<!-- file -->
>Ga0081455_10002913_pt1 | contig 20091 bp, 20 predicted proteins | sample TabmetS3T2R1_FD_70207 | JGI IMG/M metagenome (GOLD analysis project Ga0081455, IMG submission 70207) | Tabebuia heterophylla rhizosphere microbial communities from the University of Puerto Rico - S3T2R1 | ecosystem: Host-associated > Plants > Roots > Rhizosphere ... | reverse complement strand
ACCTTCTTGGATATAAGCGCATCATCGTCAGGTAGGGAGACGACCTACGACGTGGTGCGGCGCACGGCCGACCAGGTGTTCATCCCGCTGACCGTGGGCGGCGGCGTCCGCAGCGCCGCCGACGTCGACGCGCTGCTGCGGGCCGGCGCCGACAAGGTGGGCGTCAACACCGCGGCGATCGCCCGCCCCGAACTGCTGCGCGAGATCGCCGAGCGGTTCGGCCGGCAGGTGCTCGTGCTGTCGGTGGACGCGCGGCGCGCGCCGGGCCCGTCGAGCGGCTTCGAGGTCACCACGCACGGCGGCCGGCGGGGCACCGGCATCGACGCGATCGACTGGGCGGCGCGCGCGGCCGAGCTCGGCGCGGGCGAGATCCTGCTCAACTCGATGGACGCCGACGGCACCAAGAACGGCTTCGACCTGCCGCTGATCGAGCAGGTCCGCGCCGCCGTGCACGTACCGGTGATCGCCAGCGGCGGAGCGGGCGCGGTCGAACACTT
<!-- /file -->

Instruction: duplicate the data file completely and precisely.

>Ga0081455_10002913_pt1 | contig 20091 bp, 20 predicted proteins | sample TabmetS3T2R1_FD_70207 | JGI IMG/M metagenome (GOLD analysis project Ga0081455, IMG submission 70207) | Tabebuia heterophylla rhizosphere microbial communities from the University of Puerto Rico - S3T2R1 | ecosystem: Host-associated > Plants > Roots > Rhizosphere ... | reverse complement strand
ACCTTCTTGGATATAAGCGCATCATCGTCAGGTAGGGAGACGACCTACGACGTGGTGCGGCGCACGGCCGACCAGGTGTTCATCCCGCTGACCGTGGGCGGCGGCGTCCGCAGCGCCGCCGACGTCGACGCGCTGCTGCGGGCCGGCGCCGACAAGGTGGGCGTCAACACCGCGGCGATCGCCCGCCCCGAACTGCTGCGCGAGATCGCCGAGCGGTTCGGCCGGCAGGTGCTCGTGCTGTCGGTGGACGCGCGGCGCGCGCCGGGCCCGTCGAGCGGCTTCGAGGTCACCACGCACGGCGGCCGGCGGGGCACCGGCATCGACGCGATCGACTGGGCGGCGCGCGCGGCCGAGCTCGGCGCGGGCGAGATCCTGCTCAACTCGATGGACGCCGACGGCACCAAGAACGGCTTCGACCTGCCGCTGATCGAGCAGGTCCGCGCCGCCGTGCACGTACCGGTGATCGCCAGCGGCGGAGCGGGCGCGGTCGAACACTT